A new Conference Board of Canada report assessing the impact of $364 billion CAD worth of investments on Canada’s regions and industry sectors says that a full one-third of the economic benefits of oil sands investment between 2012 and 2035 will be outside Alberta.
The report, titled “Fuel for Thought: The Economic Benefit of Oil Sands Investment for Canada’s Regions,” was presented at the National Buyer Seller Forum in Edmonton.
Oil sands investment is expected to be in the hundreds of billions of dollars over the next 25 years.
Aside from the employment impact, oil sands-related investment is expected to generate government revenues of $79.4 billion ($45.3 billion in federal revenues and $34.1 for provinces) between 2012 and 2035, on an inflation-adjusted basis. This includes the effects of personal income taxes, corporate profit taxes, and indirect taxes (such as sales taxes and taxes on fuel).
“The development of Canada’s oil sands deposits constitutes one of the largest development projects in the country’s history,” said Michael Burt, director of Industrial Economic Trends. “It is so large that it will rival massive public works projects in scale, such as the building of the Interstate Highway System in the United States.”
As for the employment impact, the study details the supply chain effects of 1.45 million person-years of employment in a variety of industries, but predominately in oilfield services, professional services, manufacturing, wholesale trade, financial services, and transportation.
The majority of the supply chain employment effects (70 per cent) will occur in Alberta, geared toward industries where oil and gas in general, and oil sands in particular, are a major source of revenues.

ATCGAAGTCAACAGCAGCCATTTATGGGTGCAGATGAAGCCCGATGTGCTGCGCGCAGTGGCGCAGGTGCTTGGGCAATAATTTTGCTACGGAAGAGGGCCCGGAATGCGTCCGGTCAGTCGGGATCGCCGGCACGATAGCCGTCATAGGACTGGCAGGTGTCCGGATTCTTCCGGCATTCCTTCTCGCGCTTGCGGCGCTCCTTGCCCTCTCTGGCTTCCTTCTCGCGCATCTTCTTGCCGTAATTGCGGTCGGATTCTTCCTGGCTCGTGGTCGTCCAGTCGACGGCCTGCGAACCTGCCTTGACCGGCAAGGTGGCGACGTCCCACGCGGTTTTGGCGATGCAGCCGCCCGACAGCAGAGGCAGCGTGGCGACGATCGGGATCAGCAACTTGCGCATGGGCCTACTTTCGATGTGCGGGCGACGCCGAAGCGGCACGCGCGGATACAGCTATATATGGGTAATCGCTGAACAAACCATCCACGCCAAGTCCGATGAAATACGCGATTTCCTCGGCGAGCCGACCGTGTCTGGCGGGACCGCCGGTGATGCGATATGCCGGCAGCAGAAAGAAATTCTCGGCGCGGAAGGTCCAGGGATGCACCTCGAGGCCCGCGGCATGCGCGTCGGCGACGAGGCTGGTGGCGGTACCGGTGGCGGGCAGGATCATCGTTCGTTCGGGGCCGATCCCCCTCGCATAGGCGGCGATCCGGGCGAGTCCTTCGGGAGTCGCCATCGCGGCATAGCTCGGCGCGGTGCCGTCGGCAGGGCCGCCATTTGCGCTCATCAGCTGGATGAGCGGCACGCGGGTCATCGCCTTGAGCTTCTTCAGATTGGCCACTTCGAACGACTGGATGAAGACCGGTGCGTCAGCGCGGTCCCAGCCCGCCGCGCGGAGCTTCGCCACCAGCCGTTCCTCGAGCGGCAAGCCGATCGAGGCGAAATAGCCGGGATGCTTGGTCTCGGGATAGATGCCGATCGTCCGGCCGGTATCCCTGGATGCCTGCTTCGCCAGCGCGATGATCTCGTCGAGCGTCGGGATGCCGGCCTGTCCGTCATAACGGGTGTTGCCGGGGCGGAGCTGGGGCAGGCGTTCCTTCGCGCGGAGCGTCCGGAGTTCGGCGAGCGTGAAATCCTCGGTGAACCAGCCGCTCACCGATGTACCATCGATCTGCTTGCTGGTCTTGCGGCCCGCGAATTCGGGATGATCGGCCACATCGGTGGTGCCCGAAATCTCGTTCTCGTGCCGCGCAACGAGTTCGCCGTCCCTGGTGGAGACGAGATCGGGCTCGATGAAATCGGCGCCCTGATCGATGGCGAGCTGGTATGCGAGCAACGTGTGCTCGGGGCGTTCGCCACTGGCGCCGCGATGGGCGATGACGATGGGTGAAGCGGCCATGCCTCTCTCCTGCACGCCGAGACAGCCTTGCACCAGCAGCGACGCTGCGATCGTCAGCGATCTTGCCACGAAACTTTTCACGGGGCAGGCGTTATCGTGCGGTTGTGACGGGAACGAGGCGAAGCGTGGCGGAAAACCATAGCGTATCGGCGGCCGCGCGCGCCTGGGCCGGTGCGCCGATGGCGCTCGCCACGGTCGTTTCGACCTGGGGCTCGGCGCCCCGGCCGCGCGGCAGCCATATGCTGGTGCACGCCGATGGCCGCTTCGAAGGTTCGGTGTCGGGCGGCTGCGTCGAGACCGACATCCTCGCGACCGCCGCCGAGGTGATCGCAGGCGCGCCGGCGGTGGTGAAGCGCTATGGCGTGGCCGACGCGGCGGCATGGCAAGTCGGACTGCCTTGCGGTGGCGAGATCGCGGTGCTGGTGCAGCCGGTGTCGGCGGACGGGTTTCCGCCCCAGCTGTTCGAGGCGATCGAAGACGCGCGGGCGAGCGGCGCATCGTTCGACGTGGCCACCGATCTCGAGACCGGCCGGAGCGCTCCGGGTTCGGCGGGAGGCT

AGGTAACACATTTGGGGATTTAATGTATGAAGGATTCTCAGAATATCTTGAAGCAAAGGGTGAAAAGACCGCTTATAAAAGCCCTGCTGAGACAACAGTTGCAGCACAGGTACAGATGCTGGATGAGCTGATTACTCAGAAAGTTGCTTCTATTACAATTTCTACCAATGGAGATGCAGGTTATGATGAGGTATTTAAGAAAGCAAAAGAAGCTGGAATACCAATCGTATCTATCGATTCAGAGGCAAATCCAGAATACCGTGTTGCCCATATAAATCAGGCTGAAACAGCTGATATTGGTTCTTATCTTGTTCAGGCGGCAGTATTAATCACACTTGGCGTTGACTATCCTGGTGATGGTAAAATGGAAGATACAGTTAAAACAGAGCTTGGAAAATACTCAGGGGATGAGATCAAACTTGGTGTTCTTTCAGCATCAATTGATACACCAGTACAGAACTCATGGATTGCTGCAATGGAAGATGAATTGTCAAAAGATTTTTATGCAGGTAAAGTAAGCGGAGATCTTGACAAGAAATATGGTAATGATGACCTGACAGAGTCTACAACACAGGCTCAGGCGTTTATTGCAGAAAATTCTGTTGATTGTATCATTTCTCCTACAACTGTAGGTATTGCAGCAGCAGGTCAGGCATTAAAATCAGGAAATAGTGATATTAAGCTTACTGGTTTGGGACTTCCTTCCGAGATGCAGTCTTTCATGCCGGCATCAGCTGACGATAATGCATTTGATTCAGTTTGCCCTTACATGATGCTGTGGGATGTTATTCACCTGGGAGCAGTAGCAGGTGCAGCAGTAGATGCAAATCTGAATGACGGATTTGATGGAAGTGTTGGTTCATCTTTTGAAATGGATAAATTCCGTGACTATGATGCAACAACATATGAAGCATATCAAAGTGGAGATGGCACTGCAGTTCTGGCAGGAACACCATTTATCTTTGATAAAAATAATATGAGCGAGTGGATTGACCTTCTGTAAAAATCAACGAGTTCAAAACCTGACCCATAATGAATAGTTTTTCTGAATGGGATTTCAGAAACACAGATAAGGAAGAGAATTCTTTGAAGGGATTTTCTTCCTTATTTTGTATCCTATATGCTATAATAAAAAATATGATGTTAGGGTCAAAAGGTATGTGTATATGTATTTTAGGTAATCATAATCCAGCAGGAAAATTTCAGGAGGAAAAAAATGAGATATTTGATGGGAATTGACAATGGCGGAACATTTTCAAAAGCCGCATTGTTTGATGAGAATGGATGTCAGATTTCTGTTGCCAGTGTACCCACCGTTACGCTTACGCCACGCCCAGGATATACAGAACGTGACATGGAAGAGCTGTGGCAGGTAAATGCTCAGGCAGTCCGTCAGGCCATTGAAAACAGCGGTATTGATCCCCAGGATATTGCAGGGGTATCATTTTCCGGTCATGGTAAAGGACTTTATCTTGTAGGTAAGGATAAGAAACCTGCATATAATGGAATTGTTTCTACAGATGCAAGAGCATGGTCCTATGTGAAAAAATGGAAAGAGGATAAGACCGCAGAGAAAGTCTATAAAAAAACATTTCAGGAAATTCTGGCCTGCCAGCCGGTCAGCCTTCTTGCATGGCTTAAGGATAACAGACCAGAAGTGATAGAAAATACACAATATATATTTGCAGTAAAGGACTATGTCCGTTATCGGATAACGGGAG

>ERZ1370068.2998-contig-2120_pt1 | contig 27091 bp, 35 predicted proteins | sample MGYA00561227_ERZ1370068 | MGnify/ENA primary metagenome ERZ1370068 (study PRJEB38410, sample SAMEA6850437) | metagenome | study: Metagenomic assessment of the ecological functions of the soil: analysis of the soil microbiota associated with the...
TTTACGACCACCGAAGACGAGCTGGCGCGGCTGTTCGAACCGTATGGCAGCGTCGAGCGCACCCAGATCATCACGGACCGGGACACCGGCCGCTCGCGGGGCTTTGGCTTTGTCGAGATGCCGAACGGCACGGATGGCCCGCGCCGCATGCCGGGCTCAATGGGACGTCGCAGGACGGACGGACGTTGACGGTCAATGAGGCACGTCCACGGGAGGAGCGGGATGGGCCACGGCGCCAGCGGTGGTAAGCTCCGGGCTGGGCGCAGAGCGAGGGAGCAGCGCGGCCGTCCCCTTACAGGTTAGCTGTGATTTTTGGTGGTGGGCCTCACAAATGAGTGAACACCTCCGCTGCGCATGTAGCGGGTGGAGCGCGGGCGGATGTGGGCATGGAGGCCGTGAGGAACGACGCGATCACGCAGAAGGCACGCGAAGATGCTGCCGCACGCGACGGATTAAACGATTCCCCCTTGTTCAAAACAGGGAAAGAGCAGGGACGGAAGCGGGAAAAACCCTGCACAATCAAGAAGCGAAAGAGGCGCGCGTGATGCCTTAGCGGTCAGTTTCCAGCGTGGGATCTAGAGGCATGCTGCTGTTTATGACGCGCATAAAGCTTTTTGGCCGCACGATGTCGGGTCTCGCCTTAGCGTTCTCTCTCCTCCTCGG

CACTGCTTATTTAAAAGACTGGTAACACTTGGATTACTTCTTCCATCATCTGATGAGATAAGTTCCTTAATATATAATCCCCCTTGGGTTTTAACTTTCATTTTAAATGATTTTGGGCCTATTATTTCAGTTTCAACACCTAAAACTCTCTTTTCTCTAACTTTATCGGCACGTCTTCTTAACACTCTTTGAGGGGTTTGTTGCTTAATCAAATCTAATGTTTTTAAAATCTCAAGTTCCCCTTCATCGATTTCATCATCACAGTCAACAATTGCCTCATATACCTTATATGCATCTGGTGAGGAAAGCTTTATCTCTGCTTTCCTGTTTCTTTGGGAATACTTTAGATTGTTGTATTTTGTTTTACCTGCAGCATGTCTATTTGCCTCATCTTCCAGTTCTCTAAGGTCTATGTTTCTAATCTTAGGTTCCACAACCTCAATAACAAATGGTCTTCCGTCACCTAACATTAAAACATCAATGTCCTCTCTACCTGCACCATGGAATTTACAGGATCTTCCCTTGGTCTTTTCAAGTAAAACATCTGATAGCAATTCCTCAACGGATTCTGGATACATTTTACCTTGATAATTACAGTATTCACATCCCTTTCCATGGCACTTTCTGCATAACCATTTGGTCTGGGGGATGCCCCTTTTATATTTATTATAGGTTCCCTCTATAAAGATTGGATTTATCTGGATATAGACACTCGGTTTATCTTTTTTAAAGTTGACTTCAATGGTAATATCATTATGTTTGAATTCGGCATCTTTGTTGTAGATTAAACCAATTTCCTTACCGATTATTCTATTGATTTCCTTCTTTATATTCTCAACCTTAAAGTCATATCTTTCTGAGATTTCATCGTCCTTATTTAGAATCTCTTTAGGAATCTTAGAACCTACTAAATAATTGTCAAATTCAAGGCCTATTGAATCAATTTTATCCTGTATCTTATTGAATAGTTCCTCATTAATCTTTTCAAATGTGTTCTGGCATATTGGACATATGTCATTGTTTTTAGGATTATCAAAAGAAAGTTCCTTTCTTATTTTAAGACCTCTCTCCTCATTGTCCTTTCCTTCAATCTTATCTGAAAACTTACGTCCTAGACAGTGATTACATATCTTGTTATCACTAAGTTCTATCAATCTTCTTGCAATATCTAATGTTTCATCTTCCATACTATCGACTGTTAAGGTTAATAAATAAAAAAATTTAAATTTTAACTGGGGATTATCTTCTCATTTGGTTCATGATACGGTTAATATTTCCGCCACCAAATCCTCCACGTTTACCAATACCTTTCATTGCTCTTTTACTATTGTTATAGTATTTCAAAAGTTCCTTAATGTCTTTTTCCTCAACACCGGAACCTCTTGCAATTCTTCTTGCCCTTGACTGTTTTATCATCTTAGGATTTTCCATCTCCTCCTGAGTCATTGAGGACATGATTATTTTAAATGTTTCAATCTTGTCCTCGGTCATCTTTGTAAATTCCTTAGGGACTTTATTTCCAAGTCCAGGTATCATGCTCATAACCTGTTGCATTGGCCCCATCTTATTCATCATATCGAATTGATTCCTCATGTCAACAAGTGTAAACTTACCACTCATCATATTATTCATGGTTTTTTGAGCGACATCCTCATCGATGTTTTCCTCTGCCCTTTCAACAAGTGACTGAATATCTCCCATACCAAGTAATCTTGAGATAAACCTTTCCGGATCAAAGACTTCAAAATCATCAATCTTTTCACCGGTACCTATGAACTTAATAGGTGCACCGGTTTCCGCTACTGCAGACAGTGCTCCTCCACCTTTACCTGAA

The share of supply chain effects outside Alberta is broken down by percentage and industry type as follows:-
Ontario (14.8 per cent): Above-average employment effects will occur in services, but also in manufacturing inputs for the oil sands.
British Columbia (6.7 per cent): Plastic products, paper products, and wood products all experience above-average effects. So do scientific services, legal and accounting services, computer services and transportation and travel-related industries.
Quebec (3.9 per cent): Supply chain effects are tied to the large businesses that are headquartered in Quebec, such as CGI for computer services and CN for rail transportation.
Prairies (3.7 per cent): Rail and truck transportation, steel mills, metal tanks, steel pipes and tubes, printing, and medical equipment and supplies gain from supply chain effects related to oil sands investment.
Atlantic Canada (0.8 per cent): Ornamental and architectural metal products; construction machinery; navigational, measuring, medical, and control instruments; and tire manufacturing.
This study was funded by the Government of Alberta and Industry Canada. Read the full Conference Board of Canada report – Download (free registration required)